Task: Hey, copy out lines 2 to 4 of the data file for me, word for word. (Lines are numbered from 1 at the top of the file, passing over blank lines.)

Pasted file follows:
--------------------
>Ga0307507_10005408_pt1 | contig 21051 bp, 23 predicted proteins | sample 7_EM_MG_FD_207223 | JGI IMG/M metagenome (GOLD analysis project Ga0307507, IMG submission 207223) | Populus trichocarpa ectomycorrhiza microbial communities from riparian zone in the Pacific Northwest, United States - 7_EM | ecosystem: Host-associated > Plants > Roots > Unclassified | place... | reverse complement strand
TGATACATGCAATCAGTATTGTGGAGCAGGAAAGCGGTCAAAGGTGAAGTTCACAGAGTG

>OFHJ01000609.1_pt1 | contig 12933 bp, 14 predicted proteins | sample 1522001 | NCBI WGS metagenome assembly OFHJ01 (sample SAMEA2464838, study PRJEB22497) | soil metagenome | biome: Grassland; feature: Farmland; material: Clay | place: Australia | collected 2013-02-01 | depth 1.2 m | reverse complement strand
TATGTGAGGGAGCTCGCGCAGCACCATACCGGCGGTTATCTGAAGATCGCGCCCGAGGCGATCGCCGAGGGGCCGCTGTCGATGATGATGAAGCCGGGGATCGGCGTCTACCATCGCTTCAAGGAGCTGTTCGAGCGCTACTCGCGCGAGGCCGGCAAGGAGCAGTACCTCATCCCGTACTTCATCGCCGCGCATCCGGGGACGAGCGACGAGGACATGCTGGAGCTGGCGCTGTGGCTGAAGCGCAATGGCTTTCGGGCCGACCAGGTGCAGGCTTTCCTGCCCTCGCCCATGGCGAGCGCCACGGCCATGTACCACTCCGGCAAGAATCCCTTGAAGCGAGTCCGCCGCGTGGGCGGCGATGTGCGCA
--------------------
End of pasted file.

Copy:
TGATACATGCAATCAGTATTGTGGAGCAGGAAAGCGGTCAAAGGTGAAGTTCACAGAGTG

>OFHJ01000609.1_pt1 | contig 12933 bp, 14 predicted proteins | sample 1522001 | NCBI WGS metagenome assembly OFHJ01 (sample SAMEA2464838, study PRJEB22497) | soil metagenome | biome: Grassland; feature: Farmland; material: Clay | place: Australia | collected 2013-02-01 | depth 1.2 m | reverse complement strand
TATGTGAGGGAGCTCGCGCAGCACCATACCGGCGGTTATCTGAAGATCGCGCCCGAGGCGATCGCCGAGGGGCCGCTGTCGATGATGATGAAGCCGGGGATCGGCGTCTACCATCGCTTCAAGGAGCTGTTCGAGCGCTACTCGCGCGAGGCCGGCAAGGAGCAGTACCTCATCCCGTACTTCATCGCCGCGCATCCGGGGACGAGCGACGAGGACATGCTGGAGCTGGCGCTGTGGCTGAAGCGCAATGGCTTTCGGGCCGACCAGGTGCAGGCTTTCCTGCCCTCGCCCATGGCGAGCGCCACGGCCATGTACCACTCCGGCAAGAATCCCTTGAAGCGAGTCCGCCGCGTGGGCGGCGATGTGCGCA